The Independent National Electoral Commission, INEC, and the State Independent Electoral Commission, SIEC, are to fashion ways to ensure that physically challenged persons, especially lepers, are registered and actually vote in elections.

The Conference resolved that that minority groups that wish to exist as separate states and meet the criteria for state creation should be allowed to do so under the instrumentality of the relevant laws and procedures as part of their right to internal self determination.

It restated the unconditional rights and freedom of every and any other ethnic nationality that considers itself as unjustly subjected to real and perceived injustice and marginalisation to join their kith and kin through the instrumentality of relevant laws.

It accepted a recommendation for the establishment of a National Council of Traditional Rulers, NCTR, with three members from each state.

Political decampees should vacate office, Confab resolves

National Conference 2

Recommendation for the removal of immunity for Presidents, Vice-Presidents, Governors and their Deputies was overwhelmingly adopted.

The National Conference on Thursday adopted the recommendations of its Committee on Politics and Governance barring political office holders from defecting from parties on which they were elected.

The conference adopted a resolution that anybody who defected from a political party to another should automatically relinquish the seat.

The committee’s recommendation for the removal of immunity for Presidents, Vice-Presidents, Governors and their Deputies was overwhelmingly adopted.

The conference also adopted a recommendation that unelected chairmen of local government areas should be sanctioned by withholding their statutory subventions until elections were held into such councils.

The recommendation of the committee to criminalise the inducement of voters with money or any other materials during elections was adopted.

In adopting this, conference noted that such inducements were a precursor to corruption as elected officials tended to recover their money first when elected into office.

The conference also adopted the recommendation by the committee providing for independent candidates to contest elections.

The Conference held that every Nigerian who met the specific conditions of Electoral Act should be free to contest in any election.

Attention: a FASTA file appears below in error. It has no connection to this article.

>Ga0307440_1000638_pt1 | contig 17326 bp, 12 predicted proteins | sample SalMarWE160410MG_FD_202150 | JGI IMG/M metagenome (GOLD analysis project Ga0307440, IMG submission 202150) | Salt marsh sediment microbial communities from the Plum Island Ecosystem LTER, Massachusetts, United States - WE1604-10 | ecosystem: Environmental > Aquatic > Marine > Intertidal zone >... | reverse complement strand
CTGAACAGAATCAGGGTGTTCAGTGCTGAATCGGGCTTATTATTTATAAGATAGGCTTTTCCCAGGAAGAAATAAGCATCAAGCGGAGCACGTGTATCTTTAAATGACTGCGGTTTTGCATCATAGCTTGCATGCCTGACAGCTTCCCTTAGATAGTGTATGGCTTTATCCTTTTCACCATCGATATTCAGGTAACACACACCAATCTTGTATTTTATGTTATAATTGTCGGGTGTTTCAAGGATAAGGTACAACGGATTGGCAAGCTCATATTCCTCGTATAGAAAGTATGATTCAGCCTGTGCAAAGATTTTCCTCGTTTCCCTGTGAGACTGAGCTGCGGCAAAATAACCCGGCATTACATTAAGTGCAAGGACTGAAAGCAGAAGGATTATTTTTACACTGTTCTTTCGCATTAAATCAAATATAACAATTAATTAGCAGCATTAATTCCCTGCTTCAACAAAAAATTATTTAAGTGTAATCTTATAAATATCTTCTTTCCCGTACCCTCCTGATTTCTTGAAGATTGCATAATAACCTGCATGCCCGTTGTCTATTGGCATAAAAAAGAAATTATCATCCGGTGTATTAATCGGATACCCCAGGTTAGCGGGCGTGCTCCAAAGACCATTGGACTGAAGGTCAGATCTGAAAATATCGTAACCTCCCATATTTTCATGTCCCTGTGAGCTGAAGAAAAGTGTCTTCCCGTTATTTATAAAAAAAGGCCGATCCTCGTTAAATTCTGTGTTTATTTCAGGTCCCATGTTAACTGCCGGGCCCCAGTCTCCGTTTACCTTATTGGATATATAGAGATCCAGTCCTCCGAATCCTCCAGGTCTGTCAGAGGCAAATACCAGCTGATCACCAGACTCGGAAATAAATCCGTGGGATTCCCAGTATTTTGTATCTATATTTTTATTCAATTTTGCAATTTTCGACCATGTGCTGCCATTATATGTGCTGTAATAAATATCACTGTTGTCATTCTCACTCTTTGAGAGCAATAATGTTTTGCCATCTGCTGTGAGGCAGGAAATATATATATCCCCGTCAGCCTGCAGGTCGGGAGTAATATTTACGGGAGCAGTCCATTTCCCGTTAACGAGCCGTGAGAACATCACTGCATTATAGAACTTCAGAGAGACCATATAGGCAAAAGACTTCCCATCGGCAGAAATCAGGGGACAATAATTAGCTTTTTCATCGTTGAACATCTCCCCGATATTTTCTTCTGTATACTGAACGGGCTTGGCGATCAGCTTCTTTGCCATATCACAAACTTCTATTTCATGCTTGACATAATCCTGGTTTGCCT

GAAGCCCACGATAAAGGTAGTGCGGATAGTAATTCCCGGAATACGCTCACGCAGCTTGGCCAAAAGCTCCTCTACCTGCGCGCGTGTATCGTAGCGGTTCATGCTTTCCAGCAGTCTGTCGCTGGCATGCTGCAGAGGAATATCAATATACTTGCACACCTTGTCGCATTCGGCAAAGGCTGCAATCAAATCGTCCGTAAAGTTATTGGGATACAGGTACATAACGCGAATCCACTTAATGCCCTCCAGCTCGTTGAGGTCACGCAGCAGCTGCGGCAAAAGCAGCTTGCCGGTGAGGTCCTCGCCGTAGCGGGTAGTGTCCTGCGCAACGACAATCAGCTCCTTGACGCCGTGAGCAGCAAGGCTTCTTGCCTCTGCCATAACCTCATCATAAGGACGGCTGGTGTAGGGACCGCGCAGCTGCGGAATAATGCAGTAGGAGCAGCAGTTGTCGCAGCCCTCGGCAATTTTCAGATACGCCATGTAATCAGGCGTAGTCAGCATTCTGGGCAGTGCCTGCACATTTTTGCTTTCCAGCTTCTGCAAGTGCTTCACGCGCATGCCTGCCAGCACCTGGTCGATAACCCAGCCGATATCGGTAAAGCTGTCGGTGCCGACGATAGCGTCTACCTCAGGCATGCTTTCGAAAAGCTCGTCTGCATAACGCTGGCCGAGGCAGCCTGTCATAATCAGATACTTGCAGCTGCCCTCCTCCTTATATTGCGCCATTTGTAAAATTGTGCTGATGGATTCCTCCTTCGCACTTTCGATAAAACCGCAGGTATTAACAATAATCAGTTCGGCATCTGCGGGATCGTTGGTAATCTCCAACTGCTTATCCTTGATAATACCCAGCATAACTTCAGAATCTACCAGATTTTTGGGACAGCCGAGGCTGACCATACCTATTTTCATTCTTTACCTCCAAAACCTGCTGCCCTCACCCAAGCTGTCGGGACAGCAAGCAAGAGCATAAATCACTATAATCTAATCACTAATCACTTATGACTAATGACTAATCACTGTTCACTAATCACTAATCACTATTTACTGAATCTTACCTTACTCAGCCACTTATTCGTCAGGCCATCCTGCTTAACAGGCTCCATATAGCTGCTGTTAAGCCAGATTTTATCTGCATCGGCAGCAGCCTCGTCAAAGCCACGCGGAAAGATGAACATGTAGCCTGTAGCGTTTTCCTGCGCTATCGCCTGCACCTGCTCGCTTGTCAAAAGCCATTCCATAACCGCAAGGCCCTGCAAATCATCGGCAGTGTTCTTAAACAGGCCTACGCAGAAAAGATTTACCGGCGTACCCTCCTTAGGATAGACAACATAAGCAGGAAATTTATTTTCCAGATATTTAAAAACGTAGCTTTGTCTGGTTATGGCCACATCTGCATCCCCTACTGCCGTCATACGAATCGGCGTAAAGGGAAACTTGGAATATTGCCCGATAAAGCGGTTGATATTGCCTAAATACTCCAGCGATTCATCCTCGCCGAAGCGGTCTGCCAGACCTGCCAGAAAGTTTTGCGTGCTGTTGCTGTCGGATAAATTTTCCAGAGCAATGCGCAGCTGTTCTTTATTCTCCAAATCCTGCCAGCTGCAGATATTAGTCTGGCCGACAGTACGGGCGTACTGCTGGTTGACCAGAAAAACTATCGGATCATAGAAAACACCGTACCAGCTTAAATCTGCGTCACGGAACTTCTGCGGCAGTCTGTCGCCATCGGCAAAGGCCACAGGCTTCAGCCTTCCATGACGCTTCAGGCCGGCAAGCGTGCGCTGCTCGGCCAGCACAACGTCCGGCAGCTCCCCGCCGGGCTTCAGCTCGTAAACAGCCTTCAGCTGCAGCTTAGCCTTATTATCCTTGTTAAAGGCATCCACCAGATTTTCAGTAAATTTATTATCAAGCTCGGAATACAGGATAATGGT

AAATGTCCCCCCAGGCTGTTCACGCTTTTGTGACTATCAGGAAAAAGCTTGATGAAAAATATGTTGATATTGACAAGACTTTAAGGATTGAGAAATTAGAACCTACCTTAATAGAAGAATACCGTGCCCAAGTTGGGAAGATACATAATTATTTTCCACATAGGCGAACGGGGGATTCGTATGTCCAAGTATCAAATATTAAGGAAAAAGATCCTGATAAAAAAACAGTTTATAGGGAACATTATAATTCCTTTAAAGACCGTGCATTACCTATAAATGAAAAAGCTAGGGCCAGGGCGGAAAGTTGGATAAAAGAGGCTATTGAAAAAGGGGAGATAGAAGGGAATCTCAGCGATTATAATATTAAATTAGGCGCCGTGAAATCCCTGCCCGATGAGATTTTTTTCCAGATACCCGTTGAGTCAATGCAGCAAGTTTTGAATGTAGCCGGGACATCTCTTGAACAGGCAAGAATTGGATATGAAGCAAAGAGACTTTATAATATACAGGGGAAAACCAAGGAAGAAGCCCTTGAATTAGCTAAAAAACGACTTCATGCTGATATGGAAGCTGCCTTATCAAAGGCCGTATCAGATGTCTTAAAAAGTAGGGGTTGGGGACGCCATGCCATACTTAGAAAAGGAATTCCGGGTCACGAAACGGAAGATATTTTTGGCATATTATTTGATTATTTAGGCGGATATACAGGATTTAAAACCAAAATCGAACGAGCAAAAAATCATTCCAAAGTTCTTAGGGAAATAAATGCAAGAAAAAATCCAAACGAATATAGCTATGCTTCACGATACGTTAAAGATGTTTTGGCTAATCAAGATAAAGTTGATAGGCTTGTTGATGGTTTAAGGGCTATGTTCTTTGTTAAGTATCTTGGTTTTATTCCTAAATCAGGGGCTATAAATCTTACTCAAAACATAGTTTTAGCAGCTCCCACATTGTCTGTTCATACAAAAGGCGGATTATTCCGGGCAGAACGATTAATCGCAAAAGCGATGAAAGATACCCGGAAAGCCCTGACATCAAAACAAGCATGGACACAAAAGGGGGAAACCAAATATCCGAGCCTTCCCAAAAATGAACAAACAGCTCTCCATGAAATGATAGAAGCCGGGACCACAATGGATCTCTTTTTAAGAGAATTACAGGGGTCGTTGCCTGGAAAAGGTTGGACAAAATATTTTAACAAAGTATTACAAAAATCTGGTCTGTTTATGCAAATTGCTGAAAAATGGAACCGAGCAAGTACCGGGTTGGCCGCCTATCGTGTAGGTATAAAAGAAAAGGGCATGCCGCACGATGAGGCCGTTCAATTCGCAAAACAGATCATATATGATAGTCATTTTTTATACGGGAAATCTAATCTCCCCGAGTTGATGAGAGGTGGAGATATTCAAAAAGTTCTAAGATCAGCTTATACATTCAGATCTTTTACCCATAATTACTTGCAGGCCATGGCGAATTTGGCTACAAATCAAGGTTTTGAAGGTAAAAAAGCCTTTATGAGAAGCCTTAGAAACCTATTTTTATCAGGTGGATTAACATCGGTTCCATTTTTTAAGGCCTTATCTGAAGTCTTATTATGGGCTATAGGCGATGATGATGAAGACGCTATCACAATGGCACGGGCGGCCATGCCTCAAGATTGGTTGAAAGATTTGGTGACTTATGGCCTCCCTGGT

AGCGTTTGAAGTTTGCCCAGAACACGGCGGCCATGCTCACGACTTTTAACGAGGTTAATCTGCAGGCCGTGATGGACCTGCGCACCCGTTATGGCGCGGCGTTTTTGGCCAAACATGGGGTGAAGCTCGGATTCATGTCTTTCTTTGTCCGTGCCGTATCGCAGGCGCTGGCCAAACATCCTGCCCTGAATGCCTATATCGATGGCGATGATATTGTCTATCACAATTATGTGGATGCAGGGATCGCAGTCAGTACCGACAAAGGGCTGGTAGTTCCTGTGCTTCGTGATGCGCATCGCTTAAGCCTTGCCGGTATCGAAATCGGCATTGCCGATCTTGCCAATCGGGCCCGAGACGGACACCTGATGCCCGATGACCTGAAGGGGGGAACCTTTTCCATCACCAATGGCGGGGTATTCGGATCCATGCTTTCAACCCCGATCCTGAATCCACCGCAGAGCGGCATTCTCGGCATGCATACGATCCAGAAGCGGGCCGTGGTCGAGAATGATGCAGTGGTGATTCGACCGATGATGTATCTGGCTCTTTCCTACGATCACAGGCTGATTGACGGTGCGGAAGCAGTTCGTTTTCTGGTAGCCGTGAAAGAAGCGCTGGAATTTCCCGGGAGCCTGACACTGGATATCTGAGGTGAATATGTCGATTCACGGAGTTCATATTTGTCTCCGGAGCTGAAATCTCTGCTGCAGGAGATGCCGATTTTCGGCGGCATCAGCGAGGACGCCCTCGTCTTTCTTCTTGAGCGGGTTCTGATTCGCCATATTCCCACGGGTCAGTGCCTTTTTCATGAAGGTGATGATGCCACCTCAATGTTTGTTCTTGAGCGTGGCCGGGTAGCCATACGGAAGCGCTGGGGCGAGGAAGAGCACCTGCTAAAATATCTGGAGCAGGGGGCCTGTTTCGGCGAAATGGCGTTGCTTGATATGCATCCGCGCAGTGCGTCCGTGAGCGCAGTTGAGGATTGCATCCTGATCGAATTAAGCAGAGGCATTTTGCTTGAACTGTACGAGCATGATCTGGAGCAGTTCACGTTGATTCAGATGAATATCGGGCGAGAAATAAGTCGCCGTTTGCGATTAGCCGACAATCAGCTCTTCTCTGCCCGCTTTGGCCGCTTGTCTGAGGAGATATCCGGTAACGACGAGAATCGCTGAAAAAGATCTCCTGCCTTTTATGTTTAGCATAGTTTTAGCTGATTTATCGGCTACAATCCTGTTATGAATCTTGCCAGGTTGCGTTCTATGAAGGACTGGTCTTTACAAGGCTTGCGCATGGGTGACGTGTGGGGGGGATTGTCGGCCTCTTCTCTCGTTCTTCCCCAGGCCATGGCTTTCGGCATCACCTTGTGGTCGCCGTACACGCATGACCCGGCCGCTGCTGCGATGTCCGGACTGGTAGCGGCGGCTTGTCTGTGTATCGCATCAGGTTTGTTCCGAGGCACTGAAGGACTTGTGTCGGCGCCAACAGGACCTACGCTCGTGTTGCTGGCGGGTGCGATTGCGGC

The Conference further adopted Section 221 of the 1999 Constitution as amended, to make every eligible Nigerians to contest for any election without belonging to any political party.

It said that any person who wished to contest election as an independent candidate must make full disclosure of sources of wealth and funds.

It also adopted that all independent candidates with unexplained sources of wealth/funds should be disqualified.

It further accepted a recommendation that Nigeria should adopt a true federal structure with the states operating as federating units.

It said that creation of local government areas should be the responsibility of states and not that of the Federal Government.

The Conference, however, pointed out that the responsibility of funding the local governments created by states should be the states’ and not the federal governments.

The conference adopted a recommendation that INEC and State Independent Electoral Commissions should fashion out ways to ensure that physically challenged persons were registered to vote.

The report of the committee, whose Co-Chairmen were Jerry Gana and Olu Falae, was the 16th out of 20, to be adopted by the conferees.


National Conference approves voting right for Nigerians in Diaspora

National Conference 2

Confab deferred voting on Nigeria’s membership of OIC, WCC

The National Conference on Tuesday supported voting rights for Nigerians living abroad.
There are about 15 million Nigerians in Diaspora.

The Conference however deferred for discussion a recommendation that Nigeria should withdraw its membership of the Organisation of Islamic Cooperation, OIC, as well as that of the World Council of Churches in line with its non-aligned foreign policy.

The resolutions were sequel to the recommendations of its Committee on Foreign Policy and Diaspora Matters. The Conference debated and voted on the report of the Committee chaired by a former United Nations official, Ibrahim Gambari.

Presenting the report to the delegates, Mr. Gambari, who is also a former External Affairs Minister, said the Committee was informed that millions of Nigerians living in Diaspora were currently unable to vote in the various elections taking place in Nigeria.

“This is because according to the provision of sections 13 (1) (c) of the Electoral Act2006, as amended and Sections 77(2) and 117 (2) of the Constitution of the Federal republic of Nigeria, 1999, only citizens present in Nigeria at the time of registration of voters can register to vote in any election,” he explained. “Thus, these millions of Nigerians living abroad feel disenfranchised and are very desirous of exercising their voting right, which they consider a fundamental right, in elections in their fatherland.”

He recounted that the proponents of voting right for Nigerians in Diaspora based their argument on the provision of the Universal Declaration of Human Rights.